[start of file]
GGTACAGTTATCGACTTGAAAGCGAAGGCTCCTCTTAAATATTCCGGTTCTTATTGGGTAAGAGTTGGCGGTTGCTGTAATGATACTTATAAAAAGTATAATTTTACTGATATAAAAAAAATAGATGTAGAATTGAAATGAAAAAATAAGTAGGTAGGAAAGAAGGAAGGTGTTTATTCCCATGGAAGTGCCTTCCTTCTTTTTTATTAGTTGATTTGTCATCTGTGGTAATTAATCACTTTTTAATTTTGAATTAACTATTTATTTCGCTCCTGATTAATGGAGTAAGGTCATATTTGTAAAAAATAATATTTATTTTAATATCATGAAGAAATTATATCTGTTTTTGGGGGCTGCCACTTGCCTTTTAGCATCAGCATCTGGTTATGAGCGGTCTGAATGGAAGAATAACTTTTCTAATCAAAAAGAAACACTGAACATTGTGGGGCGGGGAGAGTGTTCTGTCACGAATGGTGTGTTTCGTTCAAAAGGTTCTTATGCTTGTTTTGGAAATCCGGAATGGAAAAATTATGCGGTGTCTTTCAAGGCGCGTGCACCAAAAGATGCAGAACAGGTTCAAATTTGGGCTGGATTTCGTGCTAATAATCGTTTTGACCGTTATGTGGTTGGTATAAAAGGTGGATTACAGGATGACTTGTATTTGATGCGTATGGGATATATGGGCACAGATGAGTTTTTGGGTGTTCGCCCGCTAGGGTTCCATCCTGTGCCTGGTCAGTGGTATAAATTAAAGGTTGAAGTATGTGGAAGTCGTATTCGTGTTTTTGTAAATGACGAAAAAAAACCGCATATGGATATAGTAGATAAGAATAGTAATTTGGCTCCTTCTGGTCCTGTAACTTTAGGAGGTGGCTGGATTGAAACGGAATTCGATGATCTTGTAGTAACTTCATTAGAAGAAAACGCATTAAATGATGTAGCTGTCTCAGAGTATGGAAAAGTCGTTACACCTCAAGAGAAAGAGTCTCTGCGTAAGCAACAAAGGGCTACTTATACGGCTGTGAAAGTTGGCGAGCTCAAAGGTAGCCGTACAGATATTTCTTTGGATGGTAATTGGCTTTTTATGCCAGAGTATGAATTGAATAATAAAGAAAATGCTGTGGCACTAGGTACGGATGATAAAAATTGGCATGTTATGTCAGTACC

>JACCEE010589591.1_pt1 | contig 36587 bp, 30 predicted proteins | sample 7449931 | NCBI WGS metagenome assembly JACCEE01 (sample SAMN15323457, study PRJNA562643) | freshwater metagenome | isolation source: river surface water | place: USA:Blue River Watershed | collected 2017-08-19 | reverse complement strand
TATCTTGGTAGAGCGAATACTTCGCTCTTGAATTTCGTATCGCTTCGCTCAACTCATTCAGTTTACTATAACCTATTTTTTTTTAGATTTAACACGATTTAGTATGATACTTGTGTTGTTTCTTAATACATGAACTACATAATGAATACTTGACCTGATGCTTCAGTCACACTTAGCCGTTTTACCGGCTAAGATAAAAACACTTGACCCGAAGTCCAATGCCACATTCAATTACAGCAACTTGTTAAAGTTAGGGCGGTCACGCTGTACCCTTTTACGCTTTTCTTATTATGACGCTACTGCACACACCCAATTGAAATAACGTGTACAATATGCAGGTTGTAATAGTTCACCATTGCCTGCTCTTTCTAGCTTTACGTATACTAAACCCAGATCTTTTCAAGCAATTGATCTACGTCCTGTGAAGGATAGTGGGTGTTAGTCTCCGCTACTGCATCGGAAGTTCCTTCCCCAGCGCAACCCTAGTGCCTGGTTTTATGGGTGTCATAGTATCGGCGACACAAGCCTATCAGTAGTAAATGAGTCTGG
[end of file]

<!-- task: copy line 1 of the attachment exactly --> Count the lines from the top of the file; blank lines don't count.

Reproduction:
GGTACAGTTATCGACTTGAAAGCGAAGGCTCCTCTTAAATATTCCGGTTCTTATTGGGTAAGAGTTGGCGGTTGCTGTAATGATACTTATAAAAAGTATAATTTTACTGATATAAAAAAAATAGATGTAGAATTGAAATGAAAAAATAAGTAGGTAGGAAAGAAGGAAGGTGTTTATTCCCATGGAAGTGCCTTCCTTCTTTTTTATTAGTTGATTTGTCATCTGTGGTAATTAATCACTTTTTAATTTTGAATTAACTATTTATTTCGCTCCTGATTAATGGAGTAAGGTCATATTTGTAAAAAATAATATTTATTTTAATATCATGAAGAAATTATATCTGTTTTTGGGGGCTGCCACTTGCCTTTTAGCATCAGCATCTGGTTATGAGCGGTCTGAATGGAAGAATAACTTTTCTAATCAAAAAGAAACACTGAACATTGTGGGGCGGGGAGAGTGTTCTGTCACGAATGGTGTGTTTCGTTCAAAAGGTTCTTATGCTTGTTTTGGAAATCCGGAATGGAAAAATTATGCGGTGTCTTTCAAGGCGCGTGCACCAAAAGATGCAGAACAGGTTCAAATTTGGGCTGGATTTCGTGCTAATAATCGTTTTGACCGTTATGTGGTTGGTATAAAAGGTGGATTACAGGATGACTTGTATTTGATGCGTATGGGATATATGGGCACAGATGAGTTTTTGGGTGTTCGCCCGCTAGGGTTCCATCCTGTGCCTGGTCAGTGGTATAAATTAAAGGTTGAAGTATGTGGAAGTCGTATTCGTGTTTTTGTAAATGACGAAAAAAAACCGCATATGGATATAGTAGATAAGAATAGTAATTTGGCTCCTTCTGGTCCTGTAACTTTAGGAGGTGGCTGGATTGAAACGGAATTCGATGATCTTGTAGTAACTTCATTAGAAGAAAACGCATTAAATGATGTAGCTGTCTCAGAGTATGGAAAAGTCGTTACACCTCAAGAGAAAGAGTCTCTGCGTAAGCAACAAAGGGCTACTTATACGGCTGTGAAAGTTGGCGAGCTCAAAGGTAGCCGTACAGATATTTCTTTGGATGGTAATTGGCTTTTTATGCCAGAGTATGAATTGAATAATAAAGAAAATGCTGTGGCACTAGGTACGGATGATAAAAATTGGCATGTTATGTCAGTACC